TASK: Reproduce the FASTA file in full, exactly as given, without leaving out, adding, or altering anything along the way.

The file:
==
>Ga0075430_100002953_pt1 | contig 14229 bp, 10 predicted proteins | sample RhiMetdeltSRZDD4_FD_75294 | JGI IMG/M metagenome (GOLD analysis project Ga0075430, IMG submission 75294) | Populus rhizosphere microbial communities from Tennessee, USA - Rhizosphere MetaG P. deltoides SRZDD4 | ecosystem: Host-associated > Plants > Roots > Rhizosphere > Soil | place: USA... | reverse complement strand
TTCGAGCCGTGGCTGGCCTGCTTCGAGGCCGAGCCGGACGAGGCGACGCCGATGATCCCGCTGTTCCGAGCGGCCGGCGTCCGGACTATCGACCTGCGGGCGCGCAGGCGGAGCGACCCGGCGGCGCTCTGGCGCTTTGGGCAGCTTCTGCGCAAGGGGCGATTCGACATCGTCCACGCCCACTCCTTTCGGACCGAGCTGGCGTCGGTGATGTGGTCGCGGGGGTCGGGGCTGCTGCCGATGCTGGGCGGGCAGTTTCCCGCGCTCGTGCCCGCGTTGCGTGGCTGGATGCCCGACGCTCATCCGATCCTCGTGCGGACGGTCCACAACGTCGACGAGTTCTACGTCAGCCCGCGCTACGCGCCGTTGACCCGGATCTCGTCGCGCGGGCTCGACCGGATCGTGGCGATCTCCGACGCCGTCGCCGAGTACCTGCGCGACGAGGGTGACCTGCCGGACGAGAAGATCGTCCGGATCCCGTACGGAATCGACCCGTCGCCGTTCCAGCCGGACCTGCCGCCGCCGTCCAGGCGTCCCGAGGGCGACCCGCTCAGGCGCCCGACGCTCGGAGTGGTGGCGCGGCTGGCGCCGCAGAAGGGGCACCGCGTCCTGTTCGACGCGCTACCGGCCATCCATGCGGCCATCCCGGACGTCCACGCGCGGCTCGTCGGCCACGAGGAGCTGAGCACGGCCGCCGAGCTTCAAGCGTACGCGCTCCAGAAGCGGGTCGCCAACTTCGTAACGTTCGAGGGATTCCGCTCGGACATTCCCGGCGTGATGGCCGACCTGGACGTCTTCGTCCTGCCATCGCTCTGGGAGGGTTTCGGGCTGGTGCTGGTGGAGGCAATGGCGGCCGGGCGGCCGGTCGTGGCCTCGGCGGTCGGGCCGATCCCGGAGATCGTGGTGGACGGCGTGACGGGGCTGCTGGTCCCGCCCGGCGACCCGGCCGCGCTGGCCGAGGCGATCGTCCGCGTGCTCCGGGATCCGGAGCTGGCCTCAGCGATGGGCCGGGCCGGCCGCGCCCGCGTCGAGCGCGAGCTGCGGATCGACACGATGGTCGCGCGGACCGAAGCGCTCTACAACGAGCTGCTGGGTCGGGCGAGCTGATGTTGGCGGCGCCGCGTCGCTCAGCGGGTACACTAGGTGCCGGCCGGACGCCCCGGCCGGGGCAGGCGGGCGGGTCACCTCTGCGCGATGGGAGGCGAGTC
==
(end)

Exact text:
>Ga0075430_100002953_pt1 | contig 14229 bp, 10 predicted proteins | sample RhiMetdeltSRZDD4_FD_75294 | JGI IMG/M metagenome (GOLD analysis project Ga0075430, IMG submission 75294) | Populus rhizosphere microbial communities from Tennessee, USA - Rhizosphere MetaG P. deltoides SRZDD4 | ecosystem: Host-associated > Plants > Roots > Rhizosphere > Soil | place: USA... | reverse complement strand
TTCGAGCCGTGGCTGGCCTGCTTCGAGGCCGAGCCGGACGAGGCGACGCCGATGATCCCGCTGTTCCGAGCGGCCGGCGTCCGGACTATCGACCTGCGGGCGCGCAGGCGGAGCGACCCGGCGGCGCTCTGGCGCTTTGGGCAGCTTCTGCGCAAGGGGCGATTCGACATCGTCCACGCCCACTCCTTTCGGACCGAGCTGGCGTCGGTGATGTGGTCGCGGGGGTCGGGGCTGCTGCCGATGCTGGGCGGGCAGTTTCCCGCGCTCGTGCCCGCGTTGCGTGGCTGGATGCCCGACGCTCATCCGATCCTCGTGCGGACGGTCCACAACGTCGACGAGTTCTACGTCAGCCCGCGCTACGCGCCGTTGACCCGGATCTCGTCGCGCGGGCTCGACCGGATCGTGGCGATCTCCGACGCCGTCGCCGAGTACCTGCGCGACGAGGGTGACCTGCCGGACGAGAAGATCGTCCGGATCCCGTACGGAATCGACCCGTCGCCGTTCCAGCCGGACCTGCCGCCGCCGTCCAGGCGTCCCGAGGGCGACCCGCTCAGGCGCCCGACGCTCGGAGTGGTGGCGCGGCTGGCGCCGCAGAAGGGGCACCGCGTCCTGTTCGACGCGCTACCGGCCATCCATGCGGCCATCCCGGACGTCCACGCGCGGCTCGTCGGCCACGAGGAGCTGAGCACGGCCGCCGAGCTTCAAGCGTACGCGCTCCAGAAGCGGGTCGCCAACTTCGTAACGTTCGAGGGATTCCGCTCGGACATTCCCGGCGTGATGGCCGACCTGGACGTCTTCGTCCTGCCATCGCTCTGGGAGGGTTTCGGGCTGGTGCTGGTGGAGGCAATGGCGGCCGGGCGGCCGGTCGTGGCCTCGGCGGTCGGGCCGATCCCGGAGATCGTGGTGGACGGCGTGACGGGGCTGCTGGTCCCGCCCGGCGACCCGGCCGCGCTGGCCGAGGCGATCGTCCGCGTGCTCCGGGATCCGGAGCTGGCCTCAGCGATGGGCCGGGCCGGCCGCGCCCGCGTCGAGCGCGAGCTGCGGATCGACACGATGGTCGCGCGGACCGAAGCGCTCTACAACGAGCTGCTGGGTCGGGCGAGCTGATGTTGGCGGCGCCGCGTCGCTCAGCGGGTACACTAGGTGCCGGCCGGACGCCCCGGCCGGGGCAGGCGGGCGGGTCACCTCTGCGCGATGGGAGGCGAGTC